Reference numeral 16 is a delay fiber which delays the incident optical signals by a designated time period. Reference numeral 18 denotes an electro-optic switch which turns an incident optical signal ON/OFF according to a timing signal supplied from the timing generation circuit 101. Reference numeral 19 denotes an optical frequency polarization rotator which turns an incident optical pulse signal into optical pulses having alternately orthogonal planes of polarization. Reference numeral 24 denotes an photoelectric converter which converts supplied optical signals into electrical signals.

Reference numeral 25 denotes a dummy light source which emits light having a wavelength of 1.535 μm according to a drive signal from the drive circuit 27. Reference numeral 26 is a detection circuit which detects an optical signal wherein the phase of the incident optical signal has been inverted. Reference numeral 27 denotes a drive circuit which outputs a drive signal due to an optical signal detected by the detection circuit 26, in order to drive the dummy light source 25. Reference numeral 28 denotes an amplifier which amplifies an inputted electrical signal.

Reference numeral 29 denotes a signal processor which applies a designated process to a supplied electrical signal to measure the characteristics of an optical fiber being measured. Reference numerals 30 and 31 are connectors which are respectively connected to either end of the optical fiber being measured. Reference numeral 101 denotes a timing generation circuit generates and outputs the required timing signals to the above-mentioned frequency shifter 14, acousto-optic switches 8 and 21, and electro-optic switch 18.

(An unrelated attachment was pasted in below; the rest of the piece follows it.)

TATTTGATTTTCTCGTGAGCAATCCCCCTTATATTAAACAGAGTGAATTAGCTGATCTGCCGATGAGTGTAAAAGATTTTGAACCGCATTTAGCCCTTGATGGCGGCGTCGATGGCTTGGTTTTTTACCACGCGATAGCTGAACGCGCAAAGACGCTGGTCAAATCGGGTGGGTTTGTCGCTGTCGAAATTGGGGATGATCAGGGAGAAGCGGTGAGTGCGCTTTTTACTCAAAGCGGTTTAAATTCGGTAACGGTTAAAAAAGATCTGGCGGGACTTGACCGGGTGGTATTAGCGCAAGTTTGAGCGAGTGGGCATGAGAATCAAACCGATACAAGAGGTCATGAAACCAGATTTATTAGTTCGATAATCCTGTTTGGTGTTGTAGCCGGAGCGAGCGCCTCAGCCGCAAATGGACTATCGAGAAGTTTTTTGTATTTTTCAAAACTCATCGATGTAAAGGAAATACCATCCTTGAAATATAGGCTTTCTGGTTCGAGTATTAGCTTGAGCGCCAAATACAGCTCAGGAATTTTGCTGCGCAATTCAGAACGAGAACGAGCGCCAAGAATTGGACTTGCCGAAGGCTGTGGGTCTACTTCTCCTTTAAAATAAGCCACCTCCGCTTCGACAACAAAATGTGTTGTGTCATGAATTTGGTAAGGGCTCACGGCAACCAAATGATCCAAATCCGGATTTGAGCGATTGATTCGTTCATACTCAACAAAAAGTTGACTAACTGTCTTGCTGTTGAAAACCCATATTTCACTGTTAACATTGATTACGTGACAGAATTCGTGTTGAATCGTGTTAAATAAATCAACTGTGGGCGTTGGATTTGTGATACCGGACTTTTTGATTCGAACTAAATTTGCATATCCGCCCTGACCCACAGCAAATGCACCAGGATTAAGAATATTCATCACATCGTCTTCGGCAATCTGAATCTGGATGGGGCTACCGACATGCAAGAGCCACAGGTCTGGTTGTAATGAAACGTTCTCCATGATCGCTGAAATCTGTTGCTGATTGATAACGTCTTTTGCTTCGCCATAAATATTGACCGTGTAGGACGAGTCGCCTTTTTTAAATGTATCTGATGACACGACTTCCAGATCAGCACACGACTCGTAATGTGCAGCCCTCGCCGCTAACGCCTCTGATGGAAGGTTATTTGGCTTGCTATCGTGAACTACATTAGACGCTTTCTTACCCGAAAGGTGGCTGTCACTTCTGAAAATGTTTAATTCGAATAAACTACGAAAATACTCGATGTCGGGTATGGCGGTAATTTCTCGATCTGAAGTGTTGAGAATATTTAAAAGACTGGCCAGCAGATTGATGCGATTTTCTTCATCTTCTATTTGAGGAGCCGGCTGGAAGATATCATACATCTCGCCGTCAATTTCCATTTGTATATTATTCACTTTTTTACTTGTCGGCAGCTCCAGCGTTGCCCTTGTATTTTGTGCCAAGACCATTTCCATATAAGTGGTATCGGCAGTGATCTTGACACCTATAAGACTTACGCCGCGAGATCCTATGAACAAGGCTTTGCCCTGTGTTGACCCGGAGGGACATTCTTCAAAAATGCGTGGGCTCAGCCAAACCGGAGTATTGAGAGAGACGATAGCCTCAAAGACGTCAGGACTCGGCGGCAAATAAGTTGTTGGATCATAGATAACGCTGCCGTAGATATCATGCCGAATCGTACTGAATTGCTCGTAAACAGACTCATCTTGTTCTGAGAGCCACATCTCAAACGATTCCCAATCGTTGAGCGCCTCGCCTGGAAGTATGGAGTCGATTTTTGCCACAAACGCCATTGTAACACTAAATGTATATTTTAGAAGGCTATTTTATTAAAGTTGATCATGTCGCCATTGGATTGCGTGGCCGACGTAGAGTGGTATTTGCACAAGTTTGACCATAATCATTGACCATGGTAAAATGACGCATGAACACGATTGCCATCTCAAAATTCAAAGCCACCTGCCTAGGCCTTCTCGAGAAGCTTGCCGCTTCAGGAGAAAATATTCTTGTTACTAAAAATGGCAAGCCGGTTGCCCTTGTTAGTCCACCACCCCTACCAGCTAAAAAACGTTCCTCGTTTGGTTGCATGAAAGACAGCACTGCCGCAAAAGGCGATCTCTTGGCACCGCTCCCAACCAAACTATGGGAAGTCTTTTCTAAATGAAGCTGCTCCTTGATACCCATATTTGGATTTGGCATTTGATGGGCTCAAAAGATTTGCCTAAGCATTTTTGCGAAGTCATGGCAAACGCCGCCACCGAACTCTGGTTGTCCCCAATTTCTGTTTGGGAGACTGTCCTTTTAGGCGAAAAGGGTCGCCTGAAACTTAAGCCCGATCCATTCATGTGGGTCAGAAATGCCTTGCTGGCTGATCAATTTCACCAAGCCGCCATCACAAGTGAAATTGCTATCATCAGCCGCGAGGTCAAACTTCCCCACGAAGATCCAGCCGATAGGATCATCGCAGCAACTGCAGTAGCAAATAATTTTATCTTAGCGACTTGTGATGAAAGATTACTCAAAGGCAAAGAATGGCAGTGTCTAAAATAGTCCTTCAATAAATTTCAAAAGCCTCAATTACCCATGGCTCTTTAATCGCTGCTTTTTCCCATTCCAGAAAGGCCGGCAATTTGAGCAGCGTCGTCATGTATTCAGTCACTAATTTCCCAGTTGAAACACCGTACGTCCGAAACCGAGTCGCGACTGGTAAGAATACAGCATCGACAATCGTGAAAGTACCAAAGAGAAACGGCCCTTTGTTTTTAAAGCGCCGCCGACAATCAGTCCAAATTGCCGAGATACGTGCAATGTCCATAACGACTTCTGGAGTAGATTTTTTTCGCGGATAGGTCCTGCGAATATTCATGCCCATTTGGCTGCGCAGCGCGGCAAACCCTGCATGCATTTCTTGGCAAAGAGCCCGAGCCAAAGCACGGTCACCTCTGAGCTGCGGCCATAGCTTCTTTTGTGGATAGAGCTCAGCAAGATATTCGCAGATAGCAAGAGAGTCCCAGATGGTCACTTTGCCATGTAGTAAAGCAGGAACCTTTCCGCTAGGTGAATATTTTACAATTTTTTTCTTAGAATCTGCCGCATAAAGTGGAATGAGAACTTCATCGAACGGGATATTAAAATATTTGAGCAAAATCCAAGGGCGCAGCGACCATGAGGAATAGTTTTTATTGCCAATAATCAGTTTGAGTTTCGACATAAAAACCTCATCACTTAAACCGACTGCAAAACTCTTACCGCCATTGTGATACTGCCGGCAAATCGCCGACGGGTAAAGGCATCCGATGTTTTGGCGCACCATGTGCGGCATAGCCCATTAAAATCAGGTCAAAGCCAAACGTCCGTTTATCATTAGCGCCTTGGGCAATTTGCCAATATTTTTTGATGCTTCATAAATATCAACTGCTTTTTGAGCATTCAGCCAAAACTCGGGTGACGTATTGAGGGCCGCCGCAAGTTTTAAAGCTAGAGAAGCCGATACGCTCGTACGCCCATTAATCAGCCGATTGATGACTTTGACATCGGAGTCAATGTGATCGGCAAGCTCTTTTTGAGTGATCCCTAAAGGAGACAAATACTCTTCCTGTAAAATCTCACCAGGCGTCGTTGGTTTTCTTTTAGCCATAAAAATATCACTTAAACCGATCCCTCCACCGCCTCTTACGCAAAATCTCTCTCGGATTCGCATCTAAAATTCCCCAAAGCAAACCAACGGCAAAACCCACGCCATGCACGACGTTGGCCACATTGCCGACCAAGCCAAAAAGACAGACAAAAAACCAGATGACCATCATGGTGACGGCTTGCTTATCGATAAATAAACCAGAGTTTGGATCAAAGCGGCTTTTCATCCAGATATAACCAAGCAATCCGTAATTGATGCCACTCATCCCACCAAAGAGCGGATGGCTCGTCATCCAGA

Next, the operation of the above-described optical fiber characteristic measuring device will be explained with reference to FIGS. 1 and 2.

First, coherent light emitted from the coherent light source 1 is split by the optical directional coupler 2, to be sent to the optical directional coupler 3 and the optical frequency converter 100.

The coherent light from the coherent light source 1 which is sent to the optical directional coupler 3 is sent to the optical directional coupler 23 of the light receiving circuit 10, and a portion is split off and sent to the connector 31 for use as a probe beam when the optical fiber measuring device is used as a BOTDA. This probe beam receives a Brillouin amplification effect when passing through the optical fiber being measured, then passes through the connector 30 so as to be incident at the second port of the optical directional coupler 22.

On the other hand, the coherent light which is split by the optical directional coupler 2 and sent to the frequency converter 100 is first incident on the acousto-optica switch 8 inside the optical frequency converter 100, and is modulated into pulses as shown in FIG. 2A. In this case, the pulse width and pulse period of the optical pulse signal pulsed by the acousto-optic switch 8 are respectively determined by the delay time due to the delay fiber 16 and the distance range of the delay fiber 16. Normally, the pulse width should be 4-10 μs and the pulse period should, for example, be 800 μs for a distance range of 40 km.

After the optical pulse signal pulsed by the acousto-optic switch 8 is combined with the optical signal emitted from the dummy light source 25 at the optical direction coupler 9, it enters through the optical directional coupler 10 into the loop circuit formed by the optical amplifier 11, the bandpass filter 12, the optical directional coupler 13, the frequency shifter 14, the delay fiber 16 and the optical directional coupler 10. The optical pulse signal entering this loop circuit is first amplified by the optical amplifier 11, then passes through the bandpass filter 12, after which it is incident on the optical directional coupler 13. At this time, a portion of the optical pulse signal incident on the optical directional coupler 13 exits the loop circuit while the rest of the optical pulse signal is sent to the frequency shifter 14. Then, a portion of the optical pulse signal exiting the loop circuit from the optical directional coupler 13 is split off by the optical directional coupler 17 is sent to the detection circuit 26.